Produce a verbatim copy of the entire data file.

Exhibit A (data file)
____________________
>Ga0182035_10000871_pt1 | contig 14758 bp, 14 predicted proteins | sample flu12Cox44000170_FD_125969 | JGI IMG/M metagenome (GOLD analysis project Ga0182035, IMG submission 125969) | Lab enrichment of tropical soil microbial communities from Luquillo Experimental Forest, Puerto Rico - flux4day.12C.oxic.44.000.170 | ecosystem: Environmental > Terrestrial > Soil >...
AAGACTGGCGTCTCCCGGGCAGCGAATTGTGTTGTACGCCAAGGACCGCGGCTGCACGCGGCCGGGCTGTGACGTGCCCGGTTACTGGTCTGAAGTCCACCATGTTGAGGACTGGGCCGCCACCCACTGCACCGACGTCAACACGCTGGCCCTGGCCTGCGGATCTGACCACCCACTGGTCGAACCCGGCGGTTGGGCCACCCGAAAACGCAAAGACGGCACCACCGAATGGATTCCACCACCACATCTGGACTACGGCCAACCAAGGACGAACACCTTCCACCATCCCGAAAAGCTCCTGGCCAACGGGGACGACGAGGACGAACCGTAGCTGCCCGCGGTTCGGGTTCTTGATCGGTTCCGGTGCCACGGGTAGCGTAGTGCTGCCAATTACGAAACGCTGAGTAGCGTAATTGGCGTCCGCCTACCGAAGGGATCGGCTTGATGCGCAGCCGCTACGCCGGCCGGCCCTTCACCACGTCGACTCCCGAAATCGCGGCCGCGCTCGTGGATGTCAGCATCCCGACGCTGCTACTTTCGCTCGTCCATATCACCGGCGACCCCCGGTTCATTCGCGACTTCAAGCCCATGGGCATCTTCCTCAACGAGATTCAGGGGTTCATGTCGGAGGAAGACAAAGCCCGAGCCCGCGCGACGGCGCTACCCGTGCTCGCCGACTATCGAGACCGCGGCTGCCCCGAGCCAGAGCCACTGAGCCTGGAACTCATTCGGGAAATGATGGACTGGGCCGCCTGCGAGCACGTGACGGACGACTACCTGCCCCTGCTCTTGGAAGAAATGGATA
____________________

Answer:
>Ga0182035_10000871_pt1 | contig 14758 bp, 14 predicted proteins | sample flu12Cox44000170_FD_125969 | JGI IMG/M metagenome (GOLD analysis project Ga0182035, IMG submission 125969) | Lab enrichment of tropical soil microbial communities from Luquillo Experimental Forest, Puerto Rico - flux4day.12C.oxic.44.000.170 | ecosystem: Environmental > Terrestrial > Soil >...
AAGACTGGCGTCTCCCGGGCAGCGAATTGTGTTGTACGCCAAGGACCGCGGCTGCACGCGGCCGGGCTGTGACGTGCCCGGTTACTGGTCTGAAGTCCACCATGTTGAGGACTGGGCCGCCACCCACTGCACCGACGTCAACACGCTGGCCCTGGCCTGCGGATCTGACCACCCACTGGTCGAACCCGGCGGTTGGGCCACCCGAAAACGCAAAGACGGCACCACCGAATGGATTCCACCACCACATCTGGACTACGGCCAACCAAGGACGAACACCTTCCACCATCCCGAAAAGCTCCTGGCCAACGGGGACGACGAGGACGAACCGTAGCTGCCCGCGGTTCGGGTTCTTGATCGGTTCCGGTGCCACGGGTAGCGTAGTGCTGCCAATTACGAAACGCTGAGTAGCGTAATTGGCGTCCGCCTACCGAAGGGATCGGCTTGATGCGCAGCCGCTACGCCGGCCGGCCCTTCACCACGTCGACTCCCGAAATCGCGGCCGCGCTCGTGGATGTCAGCATCCCGACGCTGCTACTTTCGCTCGTCCATATCACCGGCGACCCCCGGTTCATTCGCGACTTCAAGCCCATGGGCATCTTCCTCAACGAGATTCAGGGGTTCATGTCGGAGGAAGACAAAGCCCGAGCCCGCGCGACGGCGCTACCCGTGCTCGCCGACTATCGAGACCGCGGCTGCCCCGAGCCAGAGCCACTGAGCCTGGAACTCATTCGGGAAATGATGGACTGGGCCGCCTGCGAGCACGTGACGGACGACTACCTGCCCCTGCTCTTGGAAGAAATGGATA